The Halting Problem in computer science is like trying to predict the outcome of an endlessly diverse set of stories. Each story represents a different program and its input. The question at the heart of the Halting Problem is simple yet profound: can we create a master storyteller (an algorithm) that can predict the end of every story, whether it concludes (halts) or continues forever?
Unfortunately, this master storyteller doesn’t exist. Why? Because for every algorithm we create to predict the endings, there’s always a story that it can’t predict. This is not just a tough problem – it’s an impossible one. There’s no algorithm that can solve the Halting Problem for all possible program-input pairs.
Using Reduction to Prove Undecidability of the Halting problem
Now here is why:
Our initial Assumption: Let’s start by assuming we have a program named Halter. This program, by our assumption, can solve the Halting Problem. That means for any given program and its input, Halter can correctly determine whether the program halts or runs indefinitely.
Creating Trickster: Next, we introduce a new program called Trickster. Trickster is designed to take another program as its input. Now, here’s the twist:
- If Halter predicts that the input program will halt, Trickster will continue to run forever.
- Conversely, if Halter predicts that the input program will run indefinitely, Trickster will stop.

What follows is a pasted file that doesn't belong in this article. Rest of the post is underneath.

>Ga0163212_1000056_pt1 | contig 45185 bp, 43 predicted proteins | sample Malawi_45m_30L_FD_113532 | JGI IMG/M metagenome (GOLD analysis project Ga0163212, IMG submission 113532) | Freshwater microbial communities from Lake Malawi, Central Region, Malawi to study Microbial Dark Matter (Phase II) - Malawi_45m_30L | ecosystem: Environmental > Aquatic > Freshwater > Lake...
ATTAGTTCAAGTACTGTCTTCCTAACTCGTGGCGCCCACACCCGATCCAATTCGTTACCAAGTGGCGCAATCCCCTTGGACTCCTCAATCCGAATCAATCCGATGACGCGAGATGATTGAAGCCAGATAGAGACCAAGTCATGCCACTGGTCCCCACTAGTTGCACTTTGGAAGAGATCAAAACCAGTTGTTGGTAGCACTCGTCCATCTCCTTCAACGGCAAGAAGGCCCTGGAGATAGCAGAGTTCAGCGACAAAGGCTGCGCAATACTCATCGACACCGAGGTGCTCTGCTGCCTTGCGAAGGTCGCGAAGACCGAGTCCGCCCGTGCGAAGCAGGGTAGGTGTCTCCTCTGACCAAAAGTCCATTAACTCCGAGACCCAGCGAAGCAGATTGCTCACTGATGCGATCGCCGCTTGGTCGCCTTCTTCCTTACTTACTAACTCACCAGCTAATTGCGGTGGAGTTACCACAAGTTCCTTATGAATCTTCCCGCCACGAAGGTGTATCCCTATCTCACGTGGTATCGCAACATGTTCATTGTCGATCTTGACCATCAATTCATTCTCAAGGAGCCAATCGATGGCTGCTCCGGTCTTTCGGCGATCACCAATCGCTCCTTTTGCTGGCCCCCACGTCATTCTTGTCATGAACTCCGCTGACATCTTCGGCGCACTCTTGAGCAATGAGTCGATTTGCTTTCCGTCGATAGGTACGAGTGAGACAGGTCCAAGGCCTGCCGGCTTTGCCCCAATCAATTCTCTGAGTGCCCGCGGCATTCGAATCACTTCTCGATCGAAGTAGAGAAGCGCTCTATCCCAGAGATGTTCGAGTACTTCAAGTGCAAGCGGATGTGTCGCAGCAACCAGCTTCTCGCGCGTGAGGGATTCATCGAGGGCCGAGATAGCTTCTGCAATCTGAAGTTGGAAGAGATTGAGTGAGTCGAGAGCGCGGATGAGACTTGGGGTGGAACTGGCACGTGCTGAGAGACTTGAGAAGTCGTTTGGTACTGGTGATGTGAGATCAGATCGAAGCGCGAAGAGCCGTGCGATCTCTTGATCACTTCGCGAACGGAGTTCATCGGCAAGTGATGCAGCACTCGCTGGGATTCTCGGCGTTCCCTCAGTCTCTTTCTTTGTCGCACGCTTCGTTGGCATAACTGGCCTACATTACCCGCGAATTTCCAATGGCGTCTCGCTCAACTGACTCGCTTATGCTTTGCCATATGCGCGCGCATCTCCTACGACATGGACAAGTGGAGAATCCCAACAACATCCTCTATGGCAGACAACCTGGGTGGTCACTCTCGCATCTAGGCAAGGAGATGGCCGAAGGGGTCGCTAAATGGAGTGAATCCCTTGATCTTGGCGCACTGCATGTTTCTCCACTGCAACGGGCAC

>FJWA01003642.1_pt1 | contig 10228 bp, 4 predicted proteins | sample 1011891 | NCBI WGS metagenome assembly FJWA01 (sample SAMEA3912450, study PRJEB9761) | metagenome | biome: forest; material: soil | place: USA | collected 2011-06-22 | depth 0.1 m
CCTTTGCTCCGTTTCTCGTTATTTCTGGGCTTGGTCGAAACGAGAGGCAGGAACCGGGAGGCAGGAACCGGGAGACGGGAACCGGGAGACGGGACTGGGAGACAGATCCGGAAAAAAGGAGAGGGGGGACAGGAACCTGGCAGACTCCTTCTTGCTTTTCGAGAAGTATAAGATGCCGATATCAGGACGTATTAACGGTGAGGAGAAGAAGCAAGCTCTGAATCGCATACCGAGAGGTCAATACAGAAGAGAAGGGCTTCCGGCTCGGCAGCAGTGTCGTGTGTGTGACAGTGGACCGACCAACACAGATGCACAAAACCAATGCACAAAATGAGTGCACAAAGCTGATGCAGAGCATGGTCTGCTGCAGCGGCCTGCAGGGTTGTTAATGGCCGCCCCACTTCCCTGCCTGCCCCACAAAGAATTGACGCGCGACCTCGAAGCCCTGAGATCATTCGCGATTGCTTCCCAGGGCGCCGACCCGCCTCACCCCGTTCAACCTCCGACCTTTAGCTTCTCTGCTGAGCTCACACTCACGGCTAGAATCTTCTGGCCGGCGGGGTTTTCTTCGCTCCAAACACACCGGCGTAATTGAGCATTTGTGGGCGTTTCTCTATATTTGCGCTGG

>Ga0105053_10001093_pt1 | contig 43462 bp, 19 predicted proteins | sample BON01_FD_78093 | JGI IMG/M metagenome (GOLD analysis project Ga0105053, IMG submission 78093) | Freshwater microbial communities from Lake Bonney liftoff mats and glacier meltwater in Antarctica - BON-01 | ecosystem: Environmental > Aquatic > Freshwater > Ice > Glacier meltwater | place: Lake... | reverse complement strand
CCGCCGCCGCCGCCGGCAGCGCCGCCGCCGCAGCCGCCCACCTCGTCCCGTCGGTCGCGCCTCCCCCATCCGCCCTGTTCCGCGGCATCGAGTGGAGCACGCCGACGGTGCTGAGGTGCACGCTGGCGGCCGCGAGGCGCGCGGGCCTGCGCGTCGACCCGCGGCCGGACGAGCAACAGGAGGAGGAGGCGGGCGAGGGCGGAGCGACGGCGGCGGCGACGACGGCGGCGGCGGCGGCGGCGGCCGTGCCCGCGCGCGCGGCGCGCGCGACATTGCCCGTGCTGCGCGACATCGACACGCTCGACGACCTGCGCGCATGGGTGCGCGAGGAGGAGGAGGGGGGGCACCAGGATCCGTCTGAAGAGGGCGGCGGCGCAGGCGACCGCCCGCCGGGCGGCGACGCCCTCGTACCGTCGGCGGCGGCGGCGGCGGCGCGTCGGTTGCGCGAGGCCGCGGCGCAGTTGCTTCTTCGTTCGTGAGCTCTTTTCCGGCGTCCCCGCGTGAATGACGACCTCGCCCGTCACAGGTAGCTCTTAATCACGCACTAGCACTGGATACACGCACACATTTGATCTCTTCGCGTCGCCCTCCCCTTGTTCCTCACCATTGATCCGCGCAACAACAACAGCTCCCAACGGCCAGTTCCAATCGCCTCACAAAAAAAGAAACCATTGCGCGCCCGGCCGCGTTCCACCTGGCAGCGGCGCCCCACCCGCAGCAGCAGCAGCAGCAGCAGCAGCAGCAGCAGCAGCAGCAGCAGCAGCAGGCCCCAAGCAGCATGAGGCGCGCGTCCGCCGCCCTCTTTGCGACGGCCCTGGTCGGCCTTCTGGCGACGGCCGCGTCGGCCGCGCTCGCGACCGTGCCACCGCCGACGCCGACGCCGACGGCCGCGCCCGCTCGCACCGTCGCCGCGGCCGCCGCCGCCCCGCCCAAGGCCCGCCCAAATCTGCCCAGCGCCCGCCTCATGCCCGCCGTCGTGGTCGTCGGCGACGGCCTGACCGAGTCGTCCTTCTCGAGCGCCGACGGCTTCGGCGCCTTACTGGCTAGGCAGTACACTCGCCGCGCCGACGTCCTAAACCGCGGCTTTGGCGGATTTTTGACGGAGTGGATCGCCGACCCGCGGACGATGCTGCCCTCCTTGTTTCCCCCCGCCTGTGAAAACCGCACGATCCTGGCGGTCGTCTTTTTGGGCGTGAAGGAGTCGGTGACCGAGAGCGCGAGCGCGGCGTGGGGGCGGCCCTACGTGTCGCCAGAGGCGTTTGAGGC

The Paradox: Let’s put Trickster to the test by feeding it to Halter. We are now asking Halter to predict what Trickster will do.
- If Halter says, “Trickster halts,” then it should run forever according to Trickster’s design. But this contradicts Halter’s prediction.
- If Halter says, “Trickster runs forever,” then Trickster should halt. Again, this contradicts Halter’s prediction.
Conclusion: This contradiction shows that our initial assumption must be false. No such program like Halter can exist, as it leads to a logical impossibility. This proof by contradiction, using the concept of reduction (reducing the Halting Problem to the behavior of Trickster), demonstrates that the Halting Problem is undecidable.
But there are still decidable problems
But before you go around searching for oracles, a dash of optimism– there are decidable problems, of course. You have [hopefully] been solving them for the last several weeks. Some easy checks before going in search of oracles:
Algorithm Existence: Check if there exists an algorithm that can always provide a definitive yes or no answer for any instance of the problem. If such an algorithm exists, the problem is decidable.
Halting on All Inputs: Ensure that for every possible input, the algorithm halts (i.e., it does not run indefinitely) and provides a clear answer.
Reference to Known Decidable Problems: Often, it helps to compare the problem in question to a list of known decidable problems. If it closely resembles or can be reduced to a known decidable problem, it’s likely decidable.
Logical Analysis: Some problems can be shown to be decidable through logical reasoning or mathematical proof.
Examples of known decidable problems
Path Existence in Graphs: Determining if there is a path between two nodes in a graph.
Sorting Problems: Determining if a list can be sorted in a certain way (e.g., in ascending order).
Prime Number Identification: Determining if a given number is prime.
Reachability in Finite Automata: Determining if a certain state in a finite automaton is reachable from a given starting state.
Language Membership for Regular Languages: Determining if a given string is part of a specific regular language.
Palindrome Detection: Determining if a given string is a palindrome.